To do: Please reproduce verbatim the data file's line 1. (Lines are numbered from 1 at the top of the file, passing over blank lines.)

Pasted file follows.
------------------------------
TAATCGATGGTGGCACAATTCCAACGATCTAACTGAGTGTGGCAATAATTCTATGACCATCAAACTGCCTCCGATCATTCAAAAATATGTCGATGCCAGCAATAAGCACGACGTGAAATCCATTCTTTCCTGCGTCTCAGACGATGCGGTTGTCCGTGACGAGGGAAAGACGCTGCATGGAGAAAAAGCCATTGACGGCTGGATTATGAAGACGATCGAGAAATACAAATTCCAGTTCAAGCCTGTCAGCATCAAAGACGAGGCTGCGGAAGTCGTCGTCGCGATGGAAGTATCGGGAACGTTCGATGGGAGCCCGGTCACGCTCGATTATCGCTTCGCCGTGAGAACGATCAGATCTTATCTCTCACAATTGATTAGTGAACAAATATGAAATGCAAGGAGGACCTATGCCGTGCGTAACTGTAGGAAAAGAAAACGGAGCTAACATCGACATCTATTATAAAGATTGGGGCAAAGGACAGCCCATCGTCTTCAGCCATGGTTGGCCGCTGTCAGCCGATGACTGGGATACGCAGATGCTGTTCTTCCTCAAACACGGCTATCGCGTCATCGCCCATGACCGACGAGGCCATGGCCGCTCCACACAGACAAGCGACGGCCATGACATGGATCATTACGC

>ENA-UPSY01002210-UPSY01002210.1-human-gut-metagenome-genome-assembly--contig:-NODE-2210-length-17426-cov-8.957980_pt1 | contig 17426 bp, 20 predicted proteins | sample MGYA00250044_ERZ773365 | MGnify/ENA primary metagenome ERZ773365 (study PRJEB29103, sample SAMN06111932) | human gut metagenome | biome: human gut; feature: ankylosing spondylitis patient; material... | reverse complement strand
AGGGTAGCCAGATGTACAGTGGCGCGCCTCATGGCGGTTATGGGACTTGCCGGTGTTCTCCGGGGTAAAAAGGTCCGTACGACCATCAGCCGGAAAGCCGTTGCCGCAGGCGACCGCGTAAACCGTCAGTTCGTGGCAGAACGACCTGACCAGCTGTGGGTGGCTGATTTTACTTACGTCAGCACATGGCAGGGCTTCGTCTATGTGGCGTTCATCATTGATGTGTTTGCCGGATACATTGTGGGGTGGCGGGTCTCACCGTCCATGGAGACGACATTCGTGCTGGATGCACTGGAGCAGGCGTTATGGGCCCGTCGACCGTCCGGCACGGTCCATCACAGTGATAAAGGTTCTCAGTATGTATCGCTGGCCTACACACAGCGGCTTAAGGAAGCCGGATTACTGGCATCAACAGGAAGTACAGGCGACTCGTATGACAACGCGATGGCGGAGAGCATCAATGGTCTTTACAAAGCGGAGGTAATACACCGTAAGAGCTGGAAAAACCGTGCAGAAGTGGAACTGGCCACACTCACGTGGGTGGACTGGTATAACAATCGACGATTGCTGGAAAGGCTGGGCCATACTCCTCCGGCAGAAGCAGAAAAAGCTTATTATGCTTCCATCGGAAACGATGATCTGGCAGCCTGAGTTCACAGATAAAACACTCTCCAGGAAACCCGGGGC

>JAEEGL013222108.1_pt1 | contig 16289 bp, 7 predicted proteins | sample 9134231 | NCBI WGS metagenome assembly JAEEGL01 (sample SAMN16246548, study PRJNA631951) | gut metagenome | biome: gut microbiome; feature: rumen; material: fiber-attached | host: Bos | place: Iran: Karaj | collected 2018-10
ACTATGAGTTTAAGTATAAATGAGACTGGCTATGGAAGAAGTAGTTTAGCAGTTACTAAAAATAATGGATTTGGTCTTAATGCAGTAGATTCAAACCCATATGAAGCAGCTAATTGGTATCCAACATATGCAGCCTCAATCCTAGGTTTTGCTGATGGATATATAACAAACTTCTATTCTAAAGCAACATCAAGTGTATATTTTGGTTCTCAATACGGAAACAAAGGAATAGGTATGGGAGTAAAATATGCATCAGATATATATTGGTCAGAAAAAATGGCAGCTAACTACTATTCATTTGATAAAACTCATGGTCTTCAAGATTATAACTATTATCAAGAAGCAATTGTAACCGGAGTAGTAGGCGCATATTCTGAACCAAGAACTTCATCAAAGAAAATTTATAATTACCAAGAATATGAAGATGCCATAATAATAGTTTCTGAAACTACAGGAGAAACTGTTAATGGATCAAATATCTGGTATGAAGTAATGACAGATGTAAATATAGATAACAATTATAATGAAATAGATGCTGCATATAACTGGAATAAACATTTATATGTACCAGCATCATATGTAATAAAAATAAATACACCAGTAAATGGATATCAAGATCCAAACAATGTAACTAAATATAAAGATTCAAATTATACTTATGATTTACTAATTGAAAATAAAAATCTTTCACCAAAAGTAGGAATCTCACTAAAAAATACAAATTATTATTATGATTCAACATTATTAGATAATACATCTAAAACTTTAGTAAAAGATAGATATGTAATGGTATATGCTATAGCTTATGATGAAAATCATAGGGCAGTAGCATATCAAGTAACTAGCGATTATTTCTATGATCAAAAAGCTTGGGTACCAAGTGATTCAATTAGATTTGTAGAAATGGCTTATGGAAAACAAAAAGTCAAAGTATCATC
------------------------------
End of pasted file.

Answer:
TAATCGATGGTGGCACAATTCCAACGATCTAACTGAGTGTGGCAATAATTCTATGACCATCAAACTGCCTCCGATCATTCAAAAATATGTCGATGCCAGCAATAAGCACGACGTGAAATCCATTCTTTCCTGCGTCTCAGACGATGCGGTTGTCCGTGACGAGGGAAAGACGCTGCATGGAGAAAAAGCCATTGACGGCTGGATTATGAAGACGATCGAGAAATACAAATTCCAGTTCAAGCCTGTCAGCATCAAAGACGAGGCTGCGGAAGTCGTCGTCGCGATGGAAGTATCGGGAACGTTCGATGGGAGCCCGGTCACGCTCGATTATCGCTTCGCCGTGAGAACGATCAGATCTTATCTCTCACAATTGATTAGTGAACAAATATGAAATGCAAGGAGGACCTATGCCGTGCGTAACTGTAGGAAAAGAAAACGGAGCTAACATCGACATCTATTATAAAGATTGGGGCAAAGGACAGCCCATCGTCTTCAGCCATGGTTGGCCGCTGTCAGCCGATGACTGGGATACGCAGATGCTGTTCTTCCTCAAACACGGCTATCGCGTCATCGCCCATGACCGACGAGGCCATGGCCGCTCCACACAGACAAGCGACGGCCATGACATGGATCATTACGC